A huge thank you to Jack for inviting me onto the #BlogTour for #LongShot, the second in the Detective Joe Stone series. For my stop on today’s tour, I am delighted to bring you a guest post on writing a series versus a standalone from the author himself!
What the blurb says:
Detective Joe Stone and his team investigate a major terrorist attack on one of London’s most iconic buildings. They soon draw up a list of suspects who are highly respected members of the community and government. When most of his team is attacked, it soon develops into a war of nerves and a race against time before a deadly weapon is unleashed with horrific consequences.
Writing a series versus a stand-alone
‘A series allows us to extend our time in worlds we love with characters we love, and I think that’s really special’ words written by thriller author Joe Moore. He recognises that reading the next book in a series has characters which feel like ‘old friends’ and it is like ‘catching up on the latest news’.
In a series, there has to be an overall story arc and significant threads which are gradually resolved with each novel to keep the reader wanting more. The growth of the characters is also important and authors must take care in developing not merely the central character but also the supporting cast.
Best-selling author Autumn.M.Birt wrote on the subject ‘in a series each of the plot lines from the separate novels has another dimension beyond each individual book that weaves through so that the crisis in the final book has a much BIGGER punch than the ones that came before. More is at risk, the investment in characters is greater, and the final moment should bring a reader to his or her feet. Well, an author could hope. This isn’t to say a stand-alone novel, even one with a character that runs through several stand-alone novels, couldn’t have that level of impact.’
Another important consideration when writing a series is the back story. New readers who have picked up the second or third book in the series may need some form of introduction to the characters and setting but this has to be balanced with those readers who have read the first book onwards. Providing too much detail for the new reader could risk boring the dedicated series reader who has already grown to love the characters.
Most crime series feature a detective who we would like to know more about as the story progresses. I’ve spoken to authors who initially intended to write a stand-alone detective novel, only then to have readers demand a sequel because they either loved the detective involved or enjoyed the wickedness of the villain. This is not as straightforward as it sounds.
‘A storyline that stretches into multiple novels requires extreme passion, commitment, and yes, even obsession’ words written by popular children’s author Jeni Mawter.
Stand-alone gives resolution at the end and allows the author to start afresh and experiment with new characters in a totally different direction. The reader can complete the novel and choose to read more from the same author knowing that their style of writing is worthy enough to try another.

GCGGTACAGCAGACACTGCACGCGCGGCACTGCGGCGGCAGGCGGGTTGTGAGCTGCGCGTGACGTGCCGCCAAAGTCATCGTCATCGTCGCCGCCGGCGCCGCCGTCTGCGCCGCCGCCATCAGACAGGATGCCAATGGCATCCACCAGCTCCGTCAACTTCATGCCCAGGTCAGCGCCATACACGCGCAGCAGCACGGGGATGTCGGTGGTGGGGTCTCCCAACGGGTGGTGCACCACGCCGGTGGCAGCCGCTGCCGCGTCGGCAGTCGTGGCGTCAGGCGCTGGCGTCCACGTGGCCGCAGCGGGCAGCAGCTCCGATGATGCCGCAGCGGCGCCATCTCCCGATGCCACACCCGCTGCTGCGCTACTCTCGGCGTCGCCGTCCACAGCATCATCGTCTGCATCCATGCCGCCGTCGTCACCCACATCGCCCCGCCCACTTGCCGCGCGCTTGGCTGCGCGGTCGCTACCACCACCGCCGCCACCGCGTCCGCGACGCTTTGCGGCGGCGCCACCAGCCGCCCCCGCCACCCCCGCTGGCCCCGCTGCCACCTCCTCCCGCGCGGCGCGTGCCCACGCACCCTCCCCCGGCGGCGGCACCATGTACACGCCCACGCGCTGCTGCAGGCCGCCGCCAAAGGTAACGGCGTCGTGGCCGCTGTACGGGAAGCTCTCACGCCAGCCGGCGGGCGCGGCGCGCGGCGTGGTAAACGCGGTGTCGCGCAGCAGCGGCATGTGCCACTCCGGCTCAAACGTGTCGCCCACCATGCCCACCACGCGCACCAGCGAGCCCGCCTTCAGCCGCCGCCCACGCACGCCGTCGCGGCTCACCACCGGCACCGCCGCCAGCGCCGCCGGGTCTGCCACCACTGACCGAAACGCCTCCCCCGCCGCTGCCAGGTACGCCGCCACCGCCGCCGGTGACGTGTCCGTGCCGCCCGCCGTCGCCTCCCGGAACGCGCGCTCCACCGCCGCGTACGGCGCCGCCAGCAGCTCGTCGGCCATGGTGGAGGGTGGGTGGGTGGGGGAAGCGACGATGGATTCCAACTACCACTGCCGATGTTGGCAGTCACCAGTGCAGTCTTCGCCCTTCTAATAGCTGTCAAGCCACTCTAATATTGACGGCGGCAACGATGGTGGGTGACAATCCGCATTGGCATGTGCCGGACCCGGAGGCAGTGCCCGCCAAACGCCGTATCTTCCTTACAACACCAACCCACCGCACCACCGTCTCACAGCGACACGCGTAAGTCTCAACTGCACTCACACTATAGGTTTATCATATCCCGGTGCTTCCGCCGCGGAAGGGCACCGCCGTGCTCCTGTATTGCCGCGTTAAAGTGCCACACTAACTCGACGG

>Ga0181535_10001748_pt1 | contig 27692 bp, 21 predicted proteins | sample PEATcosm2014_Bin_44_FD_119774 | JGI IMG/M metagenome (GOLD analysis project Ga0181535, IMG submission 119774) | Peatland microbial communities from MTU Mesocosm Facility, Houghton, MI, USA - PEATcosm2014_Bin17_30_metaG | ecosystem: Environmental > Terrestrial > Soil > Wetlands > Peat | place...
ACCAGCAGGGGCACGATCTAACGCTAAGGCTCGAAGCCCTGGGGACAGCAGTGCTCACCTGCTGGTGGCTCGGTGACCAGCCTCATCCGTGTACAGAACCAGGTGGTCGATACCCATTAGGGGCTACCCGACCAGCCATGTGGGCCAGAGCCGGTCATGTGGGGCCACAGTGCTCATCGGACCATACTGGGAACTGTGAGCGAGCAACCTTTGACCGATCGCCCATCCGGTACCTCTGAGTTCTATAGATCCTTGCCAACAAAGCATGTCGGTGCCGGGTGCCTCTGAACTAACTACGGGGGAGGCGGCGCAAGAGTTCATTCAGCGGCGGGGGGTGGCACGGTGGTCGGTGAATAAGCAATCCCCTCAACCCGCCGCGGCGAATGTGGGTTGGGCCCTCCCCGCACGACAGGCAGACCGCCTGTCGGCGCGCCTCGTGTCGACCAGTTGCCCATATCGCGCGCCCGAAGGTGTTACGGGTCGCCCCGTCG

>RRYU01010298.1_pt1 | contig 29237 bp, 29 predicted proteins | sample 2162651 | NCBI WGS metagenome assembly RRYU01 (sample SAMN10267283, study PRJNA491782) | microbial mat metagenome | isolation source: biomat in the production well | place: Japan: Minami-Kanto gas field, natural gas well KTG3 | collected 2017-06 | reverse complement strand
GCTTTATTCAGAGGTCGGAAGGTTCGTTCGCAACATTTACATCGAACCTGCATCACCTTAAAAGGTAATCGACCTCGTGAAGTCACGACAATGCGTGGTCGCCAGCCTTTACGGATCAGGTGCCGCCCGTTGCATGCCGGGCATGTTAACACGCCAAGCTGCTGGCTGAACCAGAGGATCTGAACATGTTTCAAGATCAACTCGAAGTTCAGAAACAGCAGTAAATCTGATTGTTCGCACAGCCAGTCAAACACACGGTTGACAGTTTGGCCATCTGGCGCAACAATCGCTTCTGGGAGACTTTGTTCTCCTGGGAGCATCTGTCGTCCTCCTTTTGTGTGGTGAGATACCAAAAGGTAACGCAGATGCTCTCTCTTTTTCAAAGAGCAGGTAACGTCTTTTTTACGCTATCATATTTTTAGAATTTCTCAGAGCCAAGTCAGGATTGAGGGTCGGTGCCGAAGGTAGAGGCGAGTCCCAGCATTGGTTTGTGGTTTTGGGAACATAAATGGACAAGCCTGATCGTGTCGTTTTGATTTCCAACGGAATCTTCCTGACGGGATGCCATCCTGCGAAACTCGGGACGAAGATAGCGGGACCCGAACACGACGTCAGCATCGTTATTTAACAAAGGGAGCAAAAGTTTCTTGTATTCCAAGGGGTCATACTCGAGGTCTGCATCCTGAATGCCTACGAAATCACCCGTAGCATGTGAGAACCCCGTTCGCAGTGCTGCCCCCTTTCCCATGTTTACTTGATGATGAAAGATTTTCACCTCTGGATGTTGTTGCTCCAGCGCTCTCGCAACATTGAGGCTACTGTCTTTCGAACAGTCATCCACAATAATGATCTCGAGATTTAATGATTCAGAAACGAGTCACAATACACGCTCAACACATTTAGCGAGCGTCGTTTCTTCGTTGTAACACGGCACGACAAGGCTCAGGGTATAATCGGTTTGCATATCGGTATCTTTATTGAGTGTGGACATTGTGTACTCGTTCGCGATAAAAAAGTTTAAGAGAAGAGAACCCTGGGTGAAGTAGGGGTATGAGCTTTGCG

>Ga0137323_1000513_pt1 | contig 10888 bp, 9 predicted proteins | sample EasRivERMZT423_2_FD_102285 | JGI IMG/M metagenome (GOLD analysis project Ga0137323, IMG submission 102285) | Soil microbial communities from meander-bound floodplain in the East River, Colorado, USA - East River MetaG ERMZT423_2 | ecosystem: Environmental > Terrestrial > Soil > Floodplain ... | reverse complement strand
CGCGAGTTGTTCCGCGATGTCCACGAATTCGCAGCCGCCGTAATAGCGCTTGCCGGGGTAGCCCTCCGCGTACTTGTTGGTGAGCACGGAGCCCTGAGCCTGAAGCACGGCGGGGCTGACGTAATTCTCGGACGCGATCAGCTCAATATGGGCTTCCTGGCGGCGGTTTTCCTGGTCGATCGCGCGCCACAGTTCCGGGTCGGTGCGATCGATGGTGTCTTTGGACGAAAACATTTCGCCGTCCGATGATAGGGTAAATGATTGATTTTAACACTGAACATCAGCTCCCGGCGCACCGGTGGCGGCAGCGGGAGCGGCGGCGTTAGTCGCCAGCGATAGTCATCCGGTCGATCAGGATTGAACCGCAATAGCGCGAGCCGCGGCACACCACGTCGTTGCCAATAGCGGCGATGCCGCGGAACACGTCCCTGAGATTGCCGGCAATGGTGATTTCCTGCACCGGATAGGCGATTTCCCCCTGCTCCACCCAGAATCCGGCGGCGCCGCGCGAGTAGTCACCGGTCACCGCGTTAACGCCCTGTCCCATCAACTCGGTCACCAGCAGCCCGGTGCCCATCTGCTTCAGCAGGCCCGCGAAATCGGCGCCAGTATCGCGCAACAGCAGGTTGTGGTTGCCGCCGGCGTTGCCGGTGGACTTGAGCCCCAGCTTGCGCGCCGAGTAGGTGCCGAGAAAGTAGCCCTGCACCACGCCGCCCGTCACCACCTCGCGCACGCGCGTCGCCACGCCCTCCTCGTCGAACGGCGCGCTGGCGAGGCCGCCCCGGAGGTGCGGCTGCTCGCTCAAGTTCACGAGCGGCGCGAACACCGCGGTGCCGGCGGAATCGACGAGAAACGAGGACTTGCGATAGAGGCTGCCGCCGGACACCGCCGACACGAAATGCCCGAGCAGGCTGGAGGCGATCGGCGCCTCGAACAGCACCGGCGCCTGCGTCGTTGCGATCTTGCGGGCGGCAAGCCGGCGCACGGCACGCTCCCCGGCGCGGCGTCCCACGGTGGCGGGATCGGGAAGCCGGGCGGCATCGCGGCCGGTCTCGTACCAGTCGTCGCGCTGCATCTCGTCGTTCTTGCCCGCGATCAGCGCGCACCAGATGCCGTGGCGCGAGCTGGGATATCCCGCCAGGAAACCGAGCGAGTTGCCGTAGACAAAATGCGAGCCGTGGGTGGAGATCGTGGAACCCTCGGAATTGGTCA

In the end, it’s a matter of preference. I have read some interviews with authors who prefer to use a ‘formula’ whereby the main characters and the location appear in each novel but the plot changes in each and doesn’t rely on a previous book. This could counter the conundrum of back story and be seen as a stand-alone collection.
Personally, I enjoy adding more detail to each character as the series progresses. My first book, Loose Cannon, gradually brought in the characters with as little detail as possible to keep the story moving and avoid confusing the reader. The second book, Long Shot, injects more substance to the characters while tackling a totally different investigation. Eventually, the series will come to an end, then I will have to decide what to write next, another series or a stand-alone novel?
My thanks to the authors who gave their permission and contributed to this post.
About the author:
JACK STEELE BIOGRAPHY
I live in Nottinghamshire but was born in Hackney, London and grew up on the Bannister House Housing Estate in Hommerton. I work full-time in the printing industry but with the help of a very understanding wife, I manage to find time to indulge in my favourite passions of reading and writing. It can be a balancing act trying to fit it all in but as I enjoy writing so much it doesn’t seem like too much of a trial.
I spent five years researching books, magazines, documentaries, movies and internet articles on various subjects as well as completing a creative writing course and attending workshops run by the Nottingham Writers Studio.
It was a great achievement in 2016 when I published my first Crime Thriller novel ‘Loose Cannon’ with great reviews. It was the first in the Detective Joe Stone series and I was encouraged to write the sequel ‘Long Shot’ which is due for publication on July 29th, 2017.
My writing style is a fast-paced page turner with cliff hangers, moral dilemmas and believable characters.
I would like to thank all my readers, editors, bloggers and Crime book club friends who have been so supportive throughout this process. Their encouragement drives me on to write the next book in the series.
Here are the links to pre-order Long Shot:
Here are the links to purchase Loose Cannon:
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The book is available for purchase below: